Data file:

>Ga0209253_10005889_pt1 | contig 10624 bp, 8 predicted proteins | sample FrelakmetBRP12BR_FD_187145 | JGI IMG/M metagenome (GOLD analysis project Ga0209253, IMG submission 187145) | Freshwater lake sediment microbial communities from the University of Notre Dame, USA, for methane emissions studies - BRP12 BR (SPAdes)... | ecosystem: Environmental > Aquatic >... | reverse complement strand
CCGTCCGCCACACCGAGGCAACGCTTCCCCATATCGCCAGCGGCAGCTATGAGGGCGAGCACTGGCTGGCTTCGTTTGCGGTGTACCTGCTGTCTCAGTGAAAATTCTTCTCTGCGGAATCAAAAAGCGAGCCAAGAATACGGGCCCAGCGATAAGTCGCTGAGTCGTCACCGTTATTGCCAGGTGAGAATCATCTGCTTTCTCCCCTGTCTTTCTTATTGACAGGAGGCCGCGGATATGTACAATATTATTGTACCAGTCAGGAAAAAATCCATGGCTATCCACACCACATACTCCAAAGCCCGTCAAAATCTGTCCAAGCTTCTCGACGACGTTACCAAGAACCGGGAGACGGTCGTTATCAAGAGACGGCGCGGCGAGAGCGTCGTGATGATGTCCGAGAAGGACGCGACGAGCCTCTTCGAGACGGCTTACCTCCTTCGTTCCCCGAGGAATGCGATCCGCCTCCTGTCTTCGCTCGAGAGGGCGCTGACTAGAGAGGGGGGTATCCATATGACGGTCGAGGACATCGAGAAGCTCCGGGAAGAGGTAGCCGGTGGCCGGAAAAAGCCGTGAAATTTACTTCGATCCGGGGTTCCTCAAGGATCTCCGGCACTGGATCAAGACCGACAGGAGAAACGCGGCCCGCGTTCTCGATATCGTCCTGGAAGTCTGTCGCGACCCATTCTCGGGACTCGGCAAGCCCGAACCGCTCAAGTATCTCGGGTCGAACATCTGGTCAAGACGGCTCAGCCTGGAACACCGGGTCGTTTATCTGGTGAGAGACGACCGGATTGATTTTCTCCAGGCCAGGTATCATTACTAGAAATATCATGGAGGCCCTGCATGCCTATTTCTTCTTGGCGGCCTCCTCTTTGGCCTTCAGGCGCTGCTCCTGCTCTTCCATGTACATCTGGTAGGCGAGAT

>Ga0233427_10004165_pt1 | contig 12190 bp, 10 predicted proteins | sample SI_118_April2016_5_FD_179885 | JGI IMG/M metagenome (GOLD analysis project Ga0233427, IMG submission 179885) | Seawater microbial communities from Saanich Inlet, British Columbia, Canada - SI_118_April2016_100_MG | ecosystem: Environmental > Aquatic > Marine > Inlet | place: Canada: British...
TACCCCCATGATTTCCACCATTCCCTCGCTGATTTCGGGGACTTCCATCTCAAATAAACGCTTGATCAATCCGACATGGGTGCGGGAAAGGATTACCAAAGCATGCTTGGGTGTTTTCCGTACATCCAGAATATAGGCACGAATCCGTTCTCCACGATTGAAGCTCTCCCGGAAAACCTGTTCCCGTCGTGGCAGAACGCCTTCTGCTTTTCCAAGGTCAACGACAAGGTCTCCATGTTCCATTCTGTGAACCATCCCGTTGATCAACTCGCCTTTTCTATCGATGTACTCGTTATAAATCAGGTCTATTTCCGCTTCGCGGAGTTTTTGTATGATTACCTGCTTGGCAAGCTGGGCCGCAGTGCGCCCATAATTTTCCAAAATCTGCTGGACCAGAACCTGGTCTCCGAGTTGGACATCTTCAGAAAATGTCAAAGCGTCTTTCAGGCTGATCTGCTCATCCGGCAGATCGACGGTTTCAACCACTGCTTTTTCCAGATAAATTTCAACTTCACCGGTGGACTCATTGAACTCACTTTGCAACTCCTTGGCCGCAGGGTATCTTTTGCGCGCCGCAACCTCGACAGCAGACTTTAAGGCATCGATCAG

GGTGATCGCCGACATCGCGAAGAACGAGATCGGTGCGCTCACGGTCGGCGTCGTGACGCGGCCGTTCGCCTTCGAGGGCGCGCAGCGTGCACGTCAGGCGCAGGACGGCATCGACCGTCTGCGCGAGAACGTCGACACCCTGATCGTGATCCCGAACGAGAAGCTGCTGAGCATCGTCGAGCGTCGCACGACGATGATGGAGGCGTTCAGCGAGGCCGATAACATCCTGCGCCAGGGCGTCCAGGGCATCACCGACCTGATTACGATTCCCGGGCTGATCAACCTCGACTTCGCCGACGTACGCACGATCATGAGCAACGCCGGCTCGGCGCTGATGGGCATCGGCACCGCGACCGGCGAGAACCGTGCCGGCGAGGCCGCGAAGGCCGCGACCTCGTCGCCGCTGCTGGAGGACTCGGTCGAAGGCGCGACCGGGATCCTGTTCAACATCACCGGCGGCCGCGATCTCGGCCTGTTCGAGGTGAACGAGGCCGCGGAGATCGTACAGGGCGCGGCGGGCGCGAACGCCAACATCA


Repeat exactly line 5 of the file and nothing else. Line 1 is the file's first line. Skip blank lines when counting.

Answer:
GGTGATCGCCGACATCGCGAAGAACGAGATCGGTGCGCTCACGGTCGGCGTCGTGACGCGGCCGTTCGCCTTCGAGGGCGCGCAGCGTGCACGTCAGGCGCAGGACGGCATCGACCGTCTGCGCGAGAACGTCGACACCCTGATCGTGATCCCGAACGAGAAGCTGCTGAGCATCGTCGAGCGTCGCACGACGATGATGGAGGCGTTCAGCGAGGCCGATAACATCCTGCGCCAGGGCGTCCAGGGCATCACCGACCTGATTACGATTCCCGGGCTGATCAACCTCGACTTCGCCGACGTACGCACGATCATGAGCAACGCCGGCTCGGCGCTGATGGGCATCGGCACCGCGACCGGCGAGAACCGTGCCGGCGAGGCCGCGAAGGCCGCGACCTCGTCGCCGCTGCTGGAGGACTCGGTCGAAGGCGCGACCGGGATCCTGTTCAACATCACCGGCGGCCGCGATCTCGGCCTGTTCGAGGTGAACGAGGCCGCGGAGATCGTACAGGGCGCGGCGGGCGCGAACGCCAACATCA